Eli David, co-founder of StartupBlink, says that Romania and the wider Eastern Europe and Balkans region as a whole should develop their start-up ecosystems instead of providing services to other countries going forward.
What are some of the best practices in terms of building an ecosystem for start-ups that can inspire Romanians?
Network and build a startup community. When you build something, you need a network of potential clients, co-founders and investors. The big hubs in the world do exactly that, and it is missing a little bit in Romania. I think the trend of coworking spaces will help the community grow. 5 years ago when I first arrived to Brasov, I was supposed to stay for 1 week, and stayed for nearly 3 months, and the main reason was a coworking space called Hub 1317, a charming coworking space. A city that does it very well, and is surprisingly ranked almost as high as Bucharest in our startup rankings although it is much smaller is Cluj-Napoca. People are already speaking of Cluj in places like Berlin as the next hub, but this cannot last without Romanian entrepreneurs building a community in a mindset of connecting.
What are some of the main drivers that can help Romania improve its position in the ranking (currently 90)? What are some of the recommendations?
Romania has great cost of life, and amazingly friendly and smart people. Those are great reasons for foreigners to arrive, and people to stay. There has to be some kind of a mindset change in local entrepreneurs that should be focused on building a long term sustainable business, instead of thinking of short term cash flow. Startups are uncertain, and if you want to get far and build an innovative business you have to take a risk and disconnect from the short term thinking of freelancers and service providers. This is still missing, and once Romanian entrepreneurs make this shift, you will start creating some serious companies.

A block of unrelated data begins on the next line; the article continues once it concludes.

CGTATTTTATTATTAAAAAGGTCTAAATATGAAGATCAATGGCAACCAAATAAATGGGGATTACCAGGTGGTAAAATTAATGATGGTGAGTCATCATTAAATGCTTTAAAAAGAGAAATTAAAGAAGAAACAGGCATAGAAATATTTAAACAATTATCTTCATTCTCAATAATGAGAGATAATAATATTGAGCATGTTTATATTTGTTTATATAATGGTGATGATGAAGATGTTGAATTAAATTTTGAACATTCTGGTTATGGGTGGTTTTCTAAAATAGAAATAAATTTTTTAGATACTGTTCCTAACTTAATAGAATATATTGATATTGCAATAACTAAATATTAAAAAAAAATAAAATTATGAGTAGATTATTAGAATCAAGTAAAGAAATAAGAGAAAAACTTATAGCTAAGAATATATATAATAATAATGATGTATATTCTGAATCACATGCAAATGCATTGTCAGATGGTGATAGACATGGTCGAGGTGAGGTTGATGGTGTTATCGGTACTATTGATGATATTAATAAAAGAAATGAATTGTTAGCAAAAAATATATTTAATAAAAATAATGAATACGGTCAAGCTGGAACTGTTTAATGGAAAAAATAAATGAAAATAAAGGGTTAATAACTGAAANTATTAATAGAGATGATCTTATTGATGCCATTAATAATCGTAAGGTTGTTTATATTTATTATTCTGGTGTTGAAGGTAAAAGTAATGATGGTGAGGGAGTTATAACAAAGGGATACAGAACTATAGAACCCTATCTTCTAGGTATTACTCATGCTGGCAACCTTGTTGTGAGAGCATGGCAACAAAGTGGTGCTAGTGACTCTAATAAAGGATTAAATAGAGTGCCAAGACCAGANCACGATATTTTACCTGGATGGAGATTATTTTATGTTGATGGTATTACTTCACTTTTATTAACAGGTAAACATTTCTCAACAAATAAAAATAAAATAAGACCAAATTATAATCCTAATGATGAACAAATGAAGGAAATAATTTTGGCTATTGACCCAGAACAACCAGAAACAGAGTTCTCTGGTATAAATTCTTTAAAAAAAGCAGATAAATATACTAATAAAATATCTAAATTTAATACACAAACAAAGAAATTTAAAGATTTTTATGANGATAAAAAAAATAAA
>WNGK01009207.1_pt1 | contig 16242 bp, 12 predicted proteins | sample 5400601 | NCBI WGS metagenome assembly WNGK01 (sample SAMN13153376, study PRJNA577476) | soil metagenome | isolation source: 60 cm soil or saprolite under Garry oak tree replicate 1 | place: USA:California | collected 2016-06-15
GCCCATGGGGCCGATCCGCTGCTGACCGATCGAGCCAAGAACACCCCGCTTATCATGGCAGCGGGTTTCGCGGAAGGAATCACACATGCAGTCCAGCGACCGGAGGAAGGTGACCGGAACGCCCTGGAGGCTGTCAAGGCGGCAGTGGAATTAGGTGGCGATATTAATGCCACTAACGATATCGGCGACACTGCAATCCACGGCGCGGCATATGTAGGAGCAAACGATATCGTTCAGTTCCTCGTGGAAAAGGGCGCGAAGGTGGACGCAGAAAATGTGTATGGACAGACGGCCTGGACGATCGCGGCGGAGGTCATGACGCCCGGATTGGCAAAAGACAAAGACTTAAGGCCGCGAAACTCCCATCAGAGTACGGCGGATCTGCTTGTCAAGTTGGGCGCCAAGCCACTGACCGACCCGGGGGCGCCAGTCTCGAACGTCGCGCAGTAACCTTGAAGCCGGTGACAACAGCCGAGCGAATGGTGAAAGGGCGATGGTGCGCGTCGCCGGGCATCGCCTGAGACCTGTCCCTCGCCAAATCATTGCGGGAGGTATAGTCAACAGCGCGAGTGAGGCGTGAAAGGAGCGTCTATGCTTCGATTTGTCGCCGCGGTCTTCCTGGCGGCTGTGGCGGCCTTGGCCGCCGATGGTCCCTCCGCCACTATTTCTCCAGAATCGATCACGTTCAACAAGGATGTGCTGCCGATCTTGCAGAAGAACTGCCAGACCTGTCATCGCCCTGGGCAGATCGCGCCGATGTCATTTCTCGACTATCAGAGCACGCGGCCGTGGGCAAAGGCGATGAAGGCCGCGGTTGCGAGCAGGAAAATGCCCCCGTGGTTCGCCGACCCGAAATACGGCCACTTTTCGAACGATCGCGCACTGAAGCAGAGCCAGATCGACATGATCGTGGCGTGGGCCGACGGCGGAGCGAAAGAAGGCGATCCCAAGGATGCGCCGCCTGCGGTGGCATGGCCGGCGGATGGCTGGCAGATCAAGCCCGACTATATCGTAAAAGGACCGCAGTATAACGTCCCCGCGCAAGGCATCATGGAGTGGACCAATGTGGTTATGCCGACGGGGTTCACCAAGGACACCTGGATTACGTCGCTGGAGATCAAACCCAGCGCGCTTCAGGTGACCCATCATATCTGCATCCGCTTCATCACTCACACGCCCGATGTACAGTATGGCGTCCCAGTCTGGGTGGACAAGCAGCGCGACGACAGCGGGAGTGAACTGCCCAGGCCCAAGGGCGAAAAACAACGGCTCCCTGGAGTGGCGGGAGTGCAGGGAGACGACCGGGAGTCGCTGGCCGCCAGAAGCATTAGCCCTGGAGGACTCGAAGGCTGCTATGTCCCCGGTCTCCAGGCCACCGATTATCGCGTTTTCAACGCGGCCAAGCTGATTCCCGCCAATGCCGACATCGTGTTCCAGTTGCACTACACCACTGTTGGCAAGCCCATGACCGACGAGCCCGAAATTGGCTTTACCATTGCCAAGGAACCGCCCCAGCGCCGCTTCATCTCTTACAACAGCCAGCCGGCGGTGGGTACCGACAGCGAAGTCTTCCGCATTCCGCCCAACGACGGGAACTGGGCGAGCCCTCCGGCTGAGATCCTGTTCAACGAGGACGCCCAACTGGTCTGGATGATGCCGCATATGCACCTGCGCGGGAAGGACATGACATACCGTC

How do you perceive the entrepreneurship scene in Europe compared to the one in the US and Asia?
USA is all business full speed. It is still the only leader by far, with startups that affect all the world. In Asia, places like China, Japan and Singapore go full speed ahead trying to build great startups, but are very focused locally. The market is so big that they can allow to build local versions of Whatsapp and Uber, but shy away from competition with American companies. Interesting things are happening in Europe, mainly in London, but also in Germany and the Scandinavian countries like Sweden and Denmark are doing exceptionally well. Shout out also to the Baltic countries (mainly Estonia) for doing a great job with their startup ecosystem. East Europe and the Balkans are lagging behind, with focus on providing services to all other countries. You have the best developers in the world, but you build other countries dreams. Time to change and become entrepreneurial.
How did you come up with the idea of creating StartupBlink and what are your plans going forward?
It was a hobby project that became a full time activity lately. We saw a few models of global startups maps and directories and felt like we can give it our own twist with focus on communities and research.
From your discussions with entrepreneurs, what are some of the challenges that are commonly faced by all?
The biggest one is solving a real pain that people will pay for. Most entrepreneurs either fail for never starting, or working on something that nobody needs. Having a community means receiving feedback and not working alone in stealth mode on something that is not validated. I think most entrepreneurs can benefit by launching faster, and receiving a lot more feedback.
What are some of the trends in terms of industries in which entrepreneurs choose to start new companies? What are some of the most popular sectors split on continents?
The industry split is something that we are planning to do on the next releases of the report. It should be noted that recently the hottest industries are Blockchain, 3D printing, and Hardware. Hardware is extremely interesting for us, as those are the startups changing the world (Drones, Robots, Energy, Automotive).
StartupBlink has been supported by the ANSYS Startup Program providing startups with the opportunity to build virtual prototypes. I am full of respect to startups that pick a hardware projects, since those are so much more difficult to build, but also much more rewarding in the impact they have if successful. For Romanian entrepreneurs, my only recommendation would be, try building something that matters and makes a real impact on the world. You might fail, but the journey is sometimes more important than the destination.
Main photo by Gabriélle Güvenel Photography